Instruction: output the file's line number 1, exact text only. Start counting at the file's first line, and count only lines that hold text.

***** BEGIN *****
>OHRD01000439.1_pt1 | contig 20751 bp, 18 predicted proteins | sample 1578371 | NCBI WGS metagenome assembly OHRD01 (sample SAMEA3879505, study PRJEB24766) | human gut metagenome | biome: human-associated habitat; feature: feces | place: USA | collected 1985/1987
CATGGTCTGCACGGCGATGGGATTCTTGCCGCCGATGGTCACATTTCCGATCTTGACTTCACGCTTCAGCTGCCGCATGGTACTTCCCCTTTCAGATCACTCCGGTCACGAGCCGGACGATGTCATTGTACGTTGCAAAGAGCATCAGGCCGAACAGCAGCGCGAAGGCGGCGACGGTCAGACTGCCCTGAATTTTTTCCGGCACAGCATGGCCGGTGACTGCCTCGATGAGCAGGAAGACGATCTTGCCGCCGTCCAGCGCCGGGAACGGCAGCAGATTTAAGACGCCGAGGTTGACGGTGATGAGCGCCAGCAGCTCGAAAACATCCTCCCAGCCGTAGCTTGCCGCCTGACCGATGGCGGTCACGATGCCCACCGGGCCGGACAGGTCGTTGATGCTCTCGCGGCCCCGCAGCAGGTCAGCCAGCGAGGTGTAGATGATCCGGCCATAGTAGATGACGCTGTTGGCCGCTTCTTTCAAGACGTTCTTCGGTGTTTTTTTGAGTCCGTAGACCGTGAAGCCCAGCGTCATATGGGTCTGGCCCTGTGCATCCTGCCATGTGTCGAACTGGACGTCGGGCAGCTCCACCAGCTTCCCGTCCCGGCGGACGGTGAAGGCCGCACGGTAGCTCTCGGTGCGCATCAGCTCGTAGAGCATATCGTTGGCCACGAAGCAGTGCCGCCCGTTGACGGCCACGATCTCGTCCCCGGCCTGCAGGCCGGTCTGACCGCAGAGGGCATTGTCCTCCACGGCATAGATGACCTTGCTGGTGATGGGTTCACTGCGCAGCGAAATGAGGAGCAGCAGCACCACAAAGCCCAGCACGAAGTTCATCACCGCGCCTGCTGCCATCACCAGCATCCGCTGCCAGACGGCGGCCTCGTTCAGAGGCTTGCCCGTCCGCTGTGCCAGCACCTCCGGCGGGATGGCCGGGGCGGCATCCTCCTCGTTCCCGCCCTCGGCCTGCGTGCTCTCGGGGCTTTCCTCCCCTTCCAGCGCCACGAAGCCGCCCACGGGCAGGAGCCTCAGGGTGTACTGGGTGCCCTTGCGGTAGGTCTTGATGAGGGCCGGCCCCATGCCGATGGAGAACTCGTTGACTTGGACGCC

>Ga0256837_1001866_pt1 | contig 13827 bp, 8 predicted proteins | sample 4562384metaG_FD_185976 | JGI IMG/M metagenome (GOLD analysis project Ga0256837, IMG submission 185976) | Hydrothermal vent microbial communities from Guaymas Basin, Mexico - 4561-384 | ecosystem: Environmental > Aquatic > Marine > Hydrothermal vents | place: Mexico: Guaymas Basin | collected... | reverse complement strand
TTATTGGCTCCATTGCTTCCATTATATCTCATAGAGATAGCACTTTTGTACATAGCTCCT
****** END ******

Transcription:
>OHRD01000439.1_pt1 | contig 20751 bp, 18 predicted proteins | sample 1578371 | NCBI WGS metagenome assembly OHRD01 (sample SAMEA3879505, study PRJEB24766) | human gut metagenome | biome: human-associated habitat; feature: feces | place: USA | collected 1985/1987